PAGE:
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Lessons From Animals--"Neglect"

"How can I give you up? How can I hand you over? How can I destroy you? My heart is changed within Me; all My compassion is aroused."
Hosea 11:8

 

It's finally time for me to talk about my cats, Sneezy and Squawker. I mentioned them briefly in the last article; but after five articles devoted solely to "the girls" (Kasey and Annie), it's time they got the attention they deserved. I've neglected them long enough.

Actually--unfortunately--neglect has been, in some ways, part-and-parcel of their lives. I adopted Sneezy and Squawker when I lived in Montana. In Montana, I pastored two churches simultaneously--I led Sunday morning worship in Conrad, and Wednesday evening worship in Great Falls, which was 60 miles away. For 2 years, I was gone half the week of every week--and my cats grew accustomed to it. Not only that, but when vacation, out-of-town meetings, or mission trips came up, I was often gone for more than a week at a time. Fortunately, cats are more independent than dogs; furthermore, Sneezy and Squawker had each other.

It's about TIME we got some attention on the web!When I moved to Longview, Washington, things changed. Not only was I now focused on just one church, but I actually moved in next door to the church building. For the first time in my cats' lives, I was home every night. I didn't think about the effect this would have on them, until I took a 2 week vacation. For months, they had grown accustomed to me being home every night--and then I suddenly disappeared for 2 weeks. The best word to describe them, upon my return, was needy. At every turn--every time I walked by or sat down--they wanted my attention. They wanted to be held, to be loved, and to snuggle.

In many ways, we are like those cats. When we stretch our relationship with God to go beyond a mere "Sunday morning friendship"--when we genuinely seek a deeper relationship with God, and daily draw closer to Him--we actually get used to it. In fact, we like it! And it's great! It's great to be that close to God! And in times when that relationship begins to feel distant, we miss it. We miss having a close relationship with God. Unlike my analogy, though, God is not the one who leaves for weeks at a time--we are. We are the ones who, for various reasons, begin to slip away.

Perhaps you've seen the affect that neglect has on animals. Neglected animals eventually become cold and distant. The love has seeped out of them. Likewise, when we stay away from God for too long, we become cold and distant; the spiritual joy that was so prevalent--which, indeed, depends on a close relationship with God--fades into memory.

And what about God in all of this? Because God, also, is the one neglected--neglected by the children He loves. We see it all too many times in Scripture. God laments in Isaiah 1:2 - 3--"I reared children and brought them up, but they have rebelled against Me. The ox knows his master, the donkey his owner's manger, but Israel does not know, My people do not understand."

Are we doomed when our relationship with God suffers neglect? Fortunately, no. Hosea, one of my favorite writings in the Old Testament, says it best in chapter 11 (my favorite chapter). Hosea 11:1 - 9 (paraphrased):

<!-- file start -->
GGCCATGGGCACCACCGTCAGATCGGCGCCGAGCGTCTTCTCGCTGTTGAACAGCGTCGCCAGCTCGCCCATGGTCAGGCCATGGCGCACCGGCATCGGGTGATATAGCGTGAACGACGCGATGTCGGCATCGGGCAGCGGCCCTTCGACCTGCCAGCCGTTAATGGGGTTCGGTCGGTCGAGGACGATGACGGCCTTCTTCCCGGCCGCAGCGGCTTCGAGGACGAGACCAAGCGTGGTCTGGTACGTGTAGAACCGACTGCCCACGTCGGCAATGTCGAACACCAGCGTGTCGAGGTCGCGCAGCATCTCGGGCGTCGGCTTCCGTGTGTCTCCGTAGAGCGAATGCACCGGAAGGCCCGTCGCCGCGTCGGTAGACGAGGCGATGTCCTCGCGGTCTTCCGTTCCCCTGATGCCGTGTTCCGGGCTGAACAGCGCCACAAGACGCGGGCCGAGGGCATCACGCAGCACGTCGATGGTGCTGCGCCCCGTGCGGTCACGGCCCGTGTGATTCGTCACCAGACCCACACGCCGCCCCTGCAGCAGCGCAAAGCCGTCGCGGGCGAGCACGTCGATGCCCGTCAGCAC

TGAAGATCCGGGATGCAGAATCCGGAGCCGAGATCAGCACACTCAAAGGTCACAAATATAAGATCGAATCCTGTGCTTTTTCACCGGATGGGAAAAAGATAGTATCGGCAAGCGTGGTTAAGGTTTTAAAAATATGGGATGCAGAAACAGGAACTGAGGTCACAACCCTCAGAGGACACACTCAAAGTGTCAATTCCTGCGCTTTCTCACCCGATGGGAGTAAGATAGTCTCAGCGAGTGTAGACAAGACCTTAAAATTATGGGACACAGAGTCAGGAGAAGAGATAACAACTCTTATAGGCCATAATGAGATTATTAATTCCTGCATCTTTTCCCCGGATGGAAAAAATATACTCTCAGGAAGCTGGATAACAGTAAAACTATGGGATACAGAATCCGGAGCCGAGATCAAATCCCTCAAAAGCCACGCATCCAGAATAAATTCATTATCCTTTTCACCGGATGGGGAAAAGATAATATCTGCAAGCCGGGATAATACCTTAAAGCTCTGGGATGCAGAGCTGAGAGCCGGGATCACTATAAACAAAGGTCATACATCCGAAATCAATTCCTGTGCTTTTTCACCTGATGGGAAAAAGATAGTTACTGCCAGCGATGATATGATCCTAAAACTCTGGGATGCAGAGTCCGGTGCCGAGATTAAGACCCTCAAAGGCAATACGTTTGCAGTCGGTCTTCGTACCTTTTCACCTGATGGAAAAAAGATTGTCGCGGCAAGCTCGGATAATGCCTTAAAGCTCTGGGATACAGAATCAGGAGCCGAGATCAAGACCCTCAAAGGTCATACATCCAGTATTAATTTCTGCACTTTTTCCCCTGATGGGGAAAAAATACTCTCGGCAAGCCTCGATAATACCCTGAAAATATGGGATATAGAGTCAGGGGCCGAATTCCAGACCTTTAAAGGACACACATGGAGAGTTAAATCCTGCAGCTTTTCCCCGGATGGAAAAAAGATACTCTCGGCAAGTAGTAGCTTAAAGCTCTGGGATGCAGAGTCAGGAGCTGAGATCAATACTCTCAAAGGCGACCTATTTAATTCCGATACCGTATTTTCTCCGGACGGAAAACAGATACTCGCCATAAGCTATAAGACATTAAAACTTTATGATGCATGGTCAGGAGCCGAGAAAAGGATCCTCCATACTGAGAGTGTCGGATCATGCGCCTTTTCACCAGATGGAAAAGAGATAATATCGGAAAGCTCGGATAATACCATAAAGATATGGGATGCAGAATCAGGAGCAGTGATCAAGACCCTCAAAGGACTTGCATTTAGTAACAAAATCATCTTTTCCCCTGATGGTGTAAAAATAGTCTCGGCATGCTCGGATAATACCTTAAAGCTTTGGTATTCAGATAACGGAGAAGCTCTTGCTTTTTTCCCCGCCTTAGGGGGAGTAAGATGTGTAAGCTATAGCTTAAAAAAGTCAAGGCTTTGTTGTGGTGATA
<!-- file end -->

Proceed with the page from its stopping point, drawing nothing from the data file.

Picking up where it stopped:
When they were a child, I loved them, and called to them. But the more I called, the further they went from me. They turned to other gods. It was I who taught them to walk, taking them by the arms; but they didn't realize it was I who healed them. I led them with cords of human kindness, with ties of love; I lifted their burden from them and bent down to feed them. Will they not return to slavery and oppression because they refuse to repent? They will fight and be destroyed. My people are determined to turn from me. Even if they call to Me, I will not listen. Yet, how can I give you up? How can I hand you over? How can I destroy you? My heart is changed within Me; all My compassion is aroused. I will not carry out My fierce anger, nor will I turn and devastate you. For I am God, and not man--the Holy One among you. I will not come in wrath.

 

It's a heavy passage, filled with deep emotion. It begins with words of hurt, as God tells us how much He's been hurt by those who neglect Him. He loved them as a parent loves their child. His words of hurt then turn to words of anger, as He essentially says, "You are determined to turn away from Me--fine!" You can almost see Him turn away in fierce frustration…then stop, as His shoulders sag…and He speaks words of incredible compassion: "How can I neglect you? My heart is changed within Me; all My compassion is aroused." That's a special kind of love right there.

Jesus paints a similar picture in the Parable of the Prodigal Son--a son who leaves his family and home to set out upon his own ambitions. In time, though, he wants to return home…but how will his father, whom he neglected, feel? Luke 15:20--"But while he was still a long way off, his father saw him and was filled with compassion for him; he ran to his son, threw his arms around him and kissed him."

At times, we neglect God. And it hurts--both us, and God. The Good News, though, is this: God's compassion overcomes any anger, any hurt, any neglect. The love is still there; the joy can be rekindled…and God waits with open arms.

Good News indeed.

 

 In Christ,

 

--Pastor Dan

 

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